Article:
As for the remaining characters, there are glimpses of interesting possibilities for development. The first season was only ten episodes long, and didn't really have the opportunity to go beyond setting up the Castle/Beckett dynamic, but there are the other members of Beckett's team, detectives Esposito and Ryan; Beckett's boss and the adorable female medical examiner; and of course Castle's family members.

In general, the tone of the show is light and quippy. The crimes that Beckett and Castle investigate are pedestrian, for the most part, and the focus of the show is on their interaction rather than on the business of crime-solving itself. There are hints that Castle might be able to make some progress on the mysterious death of Beckett's mother, which is something to look forward to in season two--once she forgives him for reopening the case.

Grade: B

Random Thoughts:

I tried to listen to the first Nikki Heat book on CD, and the narrator's voice was so wrong and annoying that I had to stop. Whether I pick up the printed book (or its sequels) to get the full Castle experience remains to be seen.

I don't have time to watch bonus features and meddle with things like that, which is why this is a TV review and not a DVD review. But I'm sure they were lovely.

Saturday, December 4, 2010

Book Review: Madensky Square [1988]

Before a moving article was published on the occasion of Eva Ibbotson's death in October, I would have said that I was extremely familiar her adult catalogue (and a few of her children's books, such as The Star of Kazan). After all, I'd read A Countess Below Stairs, A Company of Swans, The Morning Gift, and A Song for Summer. I'd tracked down and devoured Magic Flutes even before it was republished as The Reluctant Heiress. So when Laura Amy Schiltz revealed that Madensky Square "was Eva’s favorite among her books. It is also mine. It is one of the mysteries of publishing that Madensky Square is the only one of Eva’s adult novels that hasn’t been reprinted," I was stunned. I raced to find a copy, wondering how I could possibly have missed it. Thank you, interlibrary loan!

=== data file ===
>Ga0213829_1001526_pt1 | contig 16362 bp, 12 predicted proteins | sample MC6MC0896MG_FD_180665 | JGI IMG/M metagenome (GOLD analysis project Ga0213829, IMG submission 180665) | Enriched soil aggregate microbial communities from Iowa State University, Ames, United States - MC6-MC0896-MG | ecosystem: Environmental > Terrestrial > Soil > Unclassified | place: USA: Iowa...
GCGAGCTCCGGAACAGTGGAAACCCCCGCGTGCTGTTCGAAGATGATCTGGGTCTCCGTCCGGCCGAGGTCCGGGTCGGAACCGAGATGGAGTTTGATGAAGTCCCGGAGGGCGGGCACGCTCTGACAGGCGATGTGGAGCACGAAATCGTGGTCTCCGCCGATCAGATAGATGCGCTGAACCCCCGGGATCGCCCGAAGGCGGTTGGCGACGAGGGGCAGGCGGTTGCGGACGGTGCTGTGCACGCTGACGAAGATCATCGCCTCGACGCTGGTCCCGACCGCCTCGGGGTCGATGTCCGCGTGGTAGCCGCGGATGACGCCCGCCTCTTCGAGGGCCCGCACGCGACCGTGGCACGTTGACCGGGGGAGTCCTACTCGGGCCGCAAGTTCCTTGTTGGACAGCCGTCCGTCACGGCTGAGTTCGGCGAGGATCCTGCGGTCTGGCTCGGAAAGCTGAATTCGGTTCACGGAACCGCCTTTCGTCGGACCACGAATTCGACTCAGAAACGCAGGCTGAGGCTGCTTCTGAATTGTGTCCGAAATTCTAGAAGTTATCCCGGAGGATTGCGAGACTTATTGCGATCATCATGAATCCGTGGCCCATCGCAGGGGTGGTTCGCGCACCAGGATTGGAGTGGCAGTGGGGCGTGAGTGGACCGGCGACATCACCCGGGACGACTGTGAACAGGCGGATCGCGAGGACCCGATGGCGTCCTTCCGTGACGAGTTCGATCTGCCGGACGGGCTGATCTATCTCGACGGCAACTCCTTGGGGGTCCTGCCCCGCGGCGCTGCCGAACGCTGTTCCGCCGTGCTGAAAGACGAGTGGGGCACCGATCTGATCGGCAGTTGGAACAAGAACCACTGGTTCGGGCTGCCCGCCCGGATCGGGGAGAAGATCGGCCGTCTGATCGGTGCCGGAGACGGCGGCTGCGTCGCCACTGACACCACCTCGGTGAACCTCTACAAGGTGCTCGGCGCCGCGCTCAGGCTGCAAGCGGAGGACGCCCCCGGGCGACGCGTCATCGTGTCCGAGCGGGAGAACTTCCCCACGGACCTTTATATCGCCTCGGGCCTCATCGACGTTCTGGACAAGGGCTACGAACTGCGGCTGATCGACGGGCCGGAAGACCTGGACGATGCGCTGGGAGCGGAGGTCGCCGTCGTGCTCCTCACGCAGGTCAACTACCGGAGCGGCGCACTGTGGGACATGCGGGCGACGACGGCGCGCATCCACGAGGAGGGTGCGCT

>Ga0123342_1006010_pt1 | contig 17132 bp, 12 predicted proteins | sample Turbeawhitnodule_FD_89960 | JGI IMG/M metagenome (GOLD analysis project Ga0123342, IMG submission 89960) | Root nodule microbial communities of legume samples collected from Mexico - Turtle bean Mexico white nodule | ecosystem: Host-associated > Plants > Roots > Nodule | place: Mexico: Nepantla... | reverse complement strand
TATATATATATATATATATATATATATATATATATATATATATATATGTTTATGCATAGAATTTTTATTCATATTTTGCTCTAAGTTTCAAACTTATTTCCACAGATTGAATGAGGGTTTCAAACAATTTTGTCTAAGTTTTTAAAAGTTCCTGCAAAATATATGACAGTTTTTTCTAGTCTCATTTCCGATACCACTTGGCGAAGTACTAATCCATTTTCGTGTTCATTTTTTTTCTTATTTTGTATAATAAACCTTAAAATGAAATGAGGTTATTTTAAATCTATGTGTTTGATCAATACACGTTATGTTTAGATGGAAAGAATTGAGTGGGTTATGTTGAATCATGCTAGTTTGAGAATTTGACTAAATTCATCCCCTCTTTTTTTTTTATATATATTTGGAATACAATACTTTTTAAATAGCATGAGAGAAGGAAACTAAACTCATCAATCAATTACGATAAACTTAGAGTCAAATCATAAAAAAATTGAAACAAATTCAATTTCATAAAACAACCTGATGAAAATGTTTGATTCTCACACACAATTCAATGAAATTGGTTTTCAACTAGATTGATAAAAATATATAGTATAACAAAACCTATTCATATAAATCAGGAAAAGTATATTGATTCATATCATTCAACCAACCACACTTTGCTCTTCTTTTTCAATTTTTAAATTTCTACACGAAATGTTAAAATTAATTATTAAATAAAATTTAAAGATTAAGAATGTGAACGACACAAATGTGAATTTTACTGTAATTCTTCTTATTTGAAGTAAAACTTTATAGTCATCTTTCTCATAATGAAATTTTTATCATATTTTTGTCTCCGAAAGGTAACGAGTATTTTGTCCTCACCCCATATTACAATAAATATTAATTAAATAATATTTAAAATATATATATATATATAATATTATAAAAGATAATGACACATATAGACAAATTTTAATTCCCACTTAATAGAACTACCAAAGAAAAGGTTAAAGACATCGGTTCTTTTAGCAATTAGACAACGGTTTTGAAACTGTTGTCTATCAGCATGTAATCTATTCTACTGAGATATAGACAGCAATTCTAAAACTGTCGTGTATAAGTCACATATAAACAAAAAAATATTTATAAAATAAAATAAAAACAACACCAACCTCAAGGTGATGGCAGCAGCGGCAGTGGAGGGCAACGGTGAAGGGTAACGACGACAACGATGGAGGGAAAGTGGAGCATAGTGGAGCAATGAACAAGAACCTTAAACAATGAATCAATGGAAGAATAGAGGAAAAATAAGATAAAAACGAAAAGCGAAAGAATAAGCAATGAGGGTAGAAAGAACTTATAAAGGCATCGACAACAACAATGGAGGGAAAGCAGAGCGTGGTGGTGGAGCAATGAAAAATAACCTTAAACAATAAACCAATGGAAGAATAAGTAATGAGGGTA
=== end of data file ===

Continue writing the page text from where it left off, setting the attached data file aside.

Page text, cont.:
Madensky Square is probably the most "adult" of Ibbotson's adult novels, both in terms of some darker subject matter and the occasional frank discussion of sex. That being said, it's still an Ibbotson novel, and its pages abound with charming, engaging characters. Plot lines are neatly wrapped up and there are delicious standalone sentences. The novel is written in first person as a journal kept by dress shop owner Susanna Weber from 1911 to 1912. In a thriving pre-World War I Vienna, Madensky Square is not just the location of Susanna's store and living quarters, but a thriving community populated with quirky characters who are deftly captured with a few artful sentences. Susanna, while undoubtedly at the heart of Ibbotson's narrative, puts others' stories before her own. We learn about the mysterious Polish orphan across the street who does nothing but practice the piano; her best friend's grief at the death of her married lover; the struggles of a plain girl whose mother is a militant intellectual; and her anarchist shop employee, Nini, whose actions have sad consequences she hadn't anticipated.

Susanna herself is enormously sympathetic; she is the 36 year-old mistress of a prominent military man, and struggles with the knowledge that the daughter she gave up at birth has been raised by a kind and loving family. She is acerbic when it comes to dresses made by the rival dressmaker across town, but supportive to nearly everyone else. The action of the story culminates in the threat of street expansion (a symbol of looming modernization) from the officious Herr Egger, who has dreams of naming rights. Also lurking is the knowledge, on the part of the reader, that World War I will soon sweep through and forever change the radiant and bustling culture that Ibbotson has recreated. Although things are wrapped up neatly at the end of the book, the ending isn't entirely happy, for which I was grateful. I was left with the sense of bittersweet enjoyment that one gets when reading a good book for the first time--knowing that it will end, but realizing that it can be experienced again.